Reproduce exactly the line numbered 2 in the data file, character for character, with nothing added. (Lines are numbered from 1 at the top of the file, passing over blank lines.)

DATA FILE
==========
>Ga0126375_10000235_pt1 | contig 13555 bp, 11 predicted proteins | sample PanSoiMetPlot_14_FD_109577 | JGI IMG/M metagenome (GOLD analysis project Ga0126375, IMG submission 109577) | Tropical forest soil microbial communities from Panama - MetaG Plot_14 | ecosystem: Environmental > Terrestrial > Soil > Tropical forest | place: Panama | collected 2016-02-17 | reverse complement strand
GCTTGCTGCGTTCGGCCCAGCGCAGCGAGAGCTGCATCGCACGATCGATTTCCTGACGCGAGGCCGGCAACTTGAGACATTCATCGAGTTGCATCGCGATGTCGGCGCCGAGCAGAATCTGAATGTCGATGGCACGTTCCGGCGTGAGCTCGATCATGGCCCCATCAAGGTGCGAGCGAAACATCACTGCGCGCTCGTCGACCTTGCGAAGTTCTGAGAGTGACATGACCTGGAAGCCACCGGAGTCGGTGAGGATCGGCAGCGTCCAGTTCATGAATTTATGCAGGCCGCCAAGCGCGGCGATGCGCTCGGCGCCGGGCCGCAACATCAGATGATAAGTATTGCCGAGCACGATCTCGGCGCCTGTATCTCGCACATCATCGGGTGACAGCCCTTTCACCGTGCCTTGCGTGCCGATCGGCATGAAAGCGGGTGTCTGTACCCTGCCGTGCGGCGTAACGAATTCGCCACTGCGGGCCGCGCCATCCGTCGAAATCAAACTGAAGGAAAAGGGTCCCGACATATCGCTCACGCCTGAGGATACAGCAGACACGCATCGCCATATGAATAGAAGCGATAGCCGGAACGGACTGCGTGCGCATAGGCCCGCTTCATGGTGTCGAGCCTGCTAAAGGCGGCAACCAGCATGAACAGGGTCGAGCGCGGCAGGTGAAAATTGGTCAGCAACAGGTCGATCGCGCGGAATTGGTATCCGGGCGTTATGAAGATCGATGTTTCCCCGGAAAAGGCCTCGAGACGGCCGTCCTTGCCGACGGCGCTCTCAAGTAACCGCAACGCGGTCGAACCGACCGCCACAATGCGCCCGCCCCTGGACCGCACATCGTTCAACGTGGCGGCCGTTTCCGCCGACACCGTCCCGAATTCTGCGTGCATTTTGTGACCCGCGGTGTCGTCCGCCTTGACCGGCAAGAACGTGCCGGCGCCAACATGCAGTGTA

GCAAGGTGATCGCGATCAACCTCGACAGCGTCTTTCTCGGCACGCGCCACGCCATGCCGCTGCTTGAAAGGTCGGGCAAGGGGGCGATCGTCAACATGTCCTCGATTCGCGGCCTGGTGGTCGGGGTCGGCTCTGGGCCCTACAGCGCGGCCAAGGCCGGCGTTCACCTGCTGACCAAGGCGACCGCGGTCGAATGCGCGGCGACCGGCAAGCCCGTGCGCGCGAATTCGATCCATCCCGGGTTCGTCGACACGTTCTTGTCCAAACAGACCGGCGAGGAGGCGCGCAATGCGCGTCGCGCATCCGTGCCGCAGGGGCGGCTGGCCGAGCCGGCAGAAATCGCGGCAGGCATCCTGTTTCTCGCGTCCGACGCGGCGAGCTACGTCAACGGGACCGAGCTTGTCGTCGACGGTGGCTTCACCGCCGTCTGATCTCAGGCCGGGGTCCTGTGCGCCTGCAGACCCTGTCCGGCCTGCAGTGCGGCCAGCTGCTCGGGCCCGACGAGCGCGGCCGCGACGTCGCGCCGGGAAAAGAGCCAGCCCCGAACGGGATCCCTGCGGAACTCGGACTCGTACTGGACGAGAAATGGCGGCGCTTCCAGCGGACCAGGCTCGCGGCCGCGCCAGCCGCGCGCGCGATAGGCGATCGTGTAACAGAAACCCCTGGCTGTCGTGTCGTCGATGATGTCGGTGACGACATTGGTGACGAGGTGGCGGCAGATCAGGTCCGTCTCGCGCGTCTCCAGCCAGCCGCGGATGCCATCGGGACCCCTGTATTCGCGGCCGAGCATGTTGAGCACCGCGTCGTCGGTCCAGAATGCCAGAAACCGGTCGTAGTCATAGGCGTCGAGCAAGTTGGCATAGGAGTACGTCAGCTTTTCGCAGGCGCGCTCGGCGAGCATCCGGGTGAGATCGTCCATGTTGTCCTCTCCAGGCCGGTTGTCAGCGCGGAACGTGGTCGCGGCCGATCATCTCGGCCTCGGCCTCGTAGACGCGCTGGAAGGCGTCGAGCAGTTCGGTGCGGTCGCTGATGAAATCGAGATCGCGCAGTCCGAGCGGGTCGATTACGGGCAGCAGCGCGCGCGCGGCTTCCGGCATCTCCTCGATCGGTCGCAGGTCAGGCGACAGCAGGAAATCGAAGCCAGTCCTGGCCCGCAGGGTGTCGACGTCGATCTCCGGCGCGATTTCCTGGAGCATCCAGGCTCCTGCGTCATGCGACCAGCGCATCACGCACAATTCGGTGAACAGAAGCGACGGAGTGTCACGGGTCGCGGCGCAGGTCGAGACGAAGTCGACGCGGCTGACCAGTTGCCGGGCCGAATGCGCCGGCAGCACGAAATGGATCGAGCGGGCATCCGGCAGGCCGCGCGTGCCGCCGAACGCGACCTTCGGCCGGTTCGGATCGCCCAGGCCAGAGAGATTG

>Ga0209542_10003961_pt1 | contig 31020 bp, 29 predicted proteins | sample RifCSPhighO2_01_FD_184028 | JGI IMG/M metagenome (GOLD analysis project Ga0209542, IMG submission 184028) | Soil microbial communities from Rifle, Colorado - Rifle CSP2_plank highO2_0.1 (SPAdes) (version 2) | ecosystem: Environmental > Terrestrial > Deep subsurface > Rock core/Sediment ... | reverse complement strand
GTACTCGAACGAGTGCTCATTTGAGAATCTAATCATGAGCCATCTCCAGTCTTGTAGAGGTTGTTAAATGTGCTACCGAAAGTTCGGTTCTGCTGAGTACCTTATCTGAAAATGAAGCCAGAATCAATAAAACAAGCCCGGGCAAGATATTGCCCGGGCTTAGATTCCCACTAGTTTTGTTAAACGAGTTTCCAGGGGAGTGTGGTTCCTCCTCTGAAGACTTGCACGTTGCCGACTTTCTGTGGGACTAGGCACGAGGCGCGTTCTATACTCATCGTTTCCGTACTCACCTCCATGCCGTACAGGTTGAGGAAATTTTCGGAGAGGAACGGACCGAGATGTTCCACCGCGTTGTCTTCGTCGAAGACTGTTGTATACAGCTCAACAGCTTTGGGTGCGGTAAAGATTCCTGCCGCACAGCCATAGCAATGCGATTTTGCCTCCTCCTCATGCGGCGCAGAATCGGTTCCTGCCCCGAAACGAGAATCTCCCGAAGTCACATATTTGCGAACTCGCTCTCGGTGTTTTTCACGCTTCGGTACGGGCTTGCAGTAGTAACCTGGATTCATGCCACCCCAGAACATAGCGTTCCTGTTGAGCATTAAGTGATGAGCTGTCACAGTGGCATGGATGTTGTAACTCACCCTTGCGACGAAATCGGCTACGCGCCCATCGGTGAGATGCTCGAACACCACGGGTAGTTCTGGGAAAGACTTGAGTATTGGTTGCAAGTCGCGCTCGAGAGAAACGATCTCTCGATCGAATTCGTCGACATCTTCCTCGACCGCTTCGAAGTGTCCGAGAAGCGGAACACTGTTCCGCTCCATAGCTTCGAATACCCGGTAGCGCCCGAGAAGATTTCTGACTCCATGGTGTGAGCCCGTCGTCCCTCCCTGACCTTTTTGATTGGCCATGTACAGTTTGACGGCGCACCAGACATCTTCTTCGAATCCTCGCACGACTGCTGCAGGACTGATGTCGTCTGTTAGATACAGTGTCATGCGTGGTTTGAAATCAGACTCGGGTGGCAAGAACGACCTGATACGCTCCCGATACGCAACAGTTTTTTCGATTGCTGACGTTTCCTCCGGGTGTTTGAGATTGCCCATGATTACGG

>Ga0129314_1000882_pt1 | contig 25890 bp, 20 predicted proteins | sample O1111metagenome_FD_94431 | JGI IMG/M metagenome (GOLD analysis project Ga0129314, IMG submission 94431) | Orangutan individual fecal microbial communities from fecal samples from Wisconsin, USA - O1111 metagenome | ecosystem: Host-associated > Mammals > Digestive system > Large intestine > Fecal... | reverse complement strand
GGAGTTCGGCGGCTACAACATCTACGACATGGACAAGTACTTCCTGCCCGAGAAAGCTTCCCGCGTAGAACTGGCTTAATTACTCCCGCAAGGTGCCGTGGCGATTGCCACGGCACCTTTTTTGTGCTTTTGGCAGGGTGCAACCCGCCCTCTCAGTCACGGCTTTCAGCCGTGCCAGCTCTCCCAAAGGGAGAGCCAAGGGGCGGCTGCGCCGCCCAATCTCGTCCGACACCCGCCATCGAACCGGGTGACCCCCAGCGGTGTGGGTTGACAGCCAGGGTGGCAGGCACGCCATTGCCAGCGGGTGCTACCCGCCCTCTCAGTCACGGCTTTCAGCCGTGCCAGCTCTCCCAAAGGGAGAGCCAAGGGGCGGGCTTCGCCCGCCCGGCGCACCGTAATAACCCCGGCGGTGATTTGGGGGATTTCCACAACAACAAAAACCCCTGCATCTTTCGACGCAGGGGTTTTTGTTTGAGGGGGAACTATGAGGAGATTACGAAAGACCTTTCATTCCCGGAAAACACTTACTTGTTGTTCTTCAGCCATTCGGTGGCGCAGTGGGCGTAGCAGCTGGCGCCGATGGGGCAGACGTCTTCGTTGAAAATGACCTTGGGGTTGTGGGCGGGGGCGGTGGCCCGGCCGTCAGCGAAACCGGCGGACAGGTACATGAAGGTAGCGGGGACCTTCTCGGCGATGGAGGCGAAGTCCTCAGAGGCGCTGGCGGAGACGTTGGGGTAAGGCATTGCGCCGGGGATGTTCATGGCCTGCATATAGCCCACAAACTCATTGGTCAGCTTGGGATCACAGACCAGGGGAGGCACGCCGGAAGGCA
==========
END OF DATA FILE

GCTTGCTGCGTTCGGCCCAGCGCAGCGAGAGCTGCATCGCACGATCGATTTCCTGACGCGAGGCCGGCAACTTGAGACATTCATCGAGTTGCATCGCGATGTCGGCGCCGAGCAGAATCTGAATGTCGATGGCACGTTCCGGCGTGAGCTCGATCATGGCCCCATCAAGGTGCGAGCGAAACATCACTGCGCGCTCGTCGACCTTGCGAAGTTCTGAGAGTGACATGACCTGGAAGCCACCGGAGTCGGTGAGGATCGGCAGCGTCCAGTTCATGAATTTATGCAGGCCGCCAAGCGCGGCGATGCGCTCGGCGCCGGGCCGCAACATCAGATGATAAGTATTGCCGAGCACGATCTCGGCGCCTGTATCTCGCACATCATCGGGTGACAGCCCTTTCACCGTGCCTTGCGTGCCGATCGGCATGAAAGCGGGTGTCTGTACCCTGCCGTGCGGCGTAACGAATTCGCCACTGCGGGCCGCGCCATCCGTCGAAATCAAACTGAAGGAAAAGGGTCCCGACATATCGCTCACGCCTGAGGATACAGCAGACACGCATCGCCATATGAATAGAAGCGATAGCCGGAACGGACTGCGTGCGCATAGGCCCGCTTCATGGTGTCGAGCCTGCTAAAGGCGGCAACCAGCATGAACAGGGTCGAGCGCGGCAGGTGAAAATTGGTCAGCAACAGGTCGATCGCGCGGAATTGGTATCCGGGCGTTATGAAGATCGATGTTTCCCCGGAAAAGGCCTCGAGACGGCCGTCCTTGCCGACGGCGCTCTCAAGTAACCGCAACGCGGTCGAACCGACCGCCACAATGCGCCCGCCCCTGGACCGCACATCGTTCAACGTGGCGGCCGTTTCCGCCGACACCGTCCCGAATTCTGCGTGCATTTTGTGACCCGCGGTGTCGTCCGCCTTGACCGGCAAGAACGTGCCGGCGCCAACATGCAGTGTA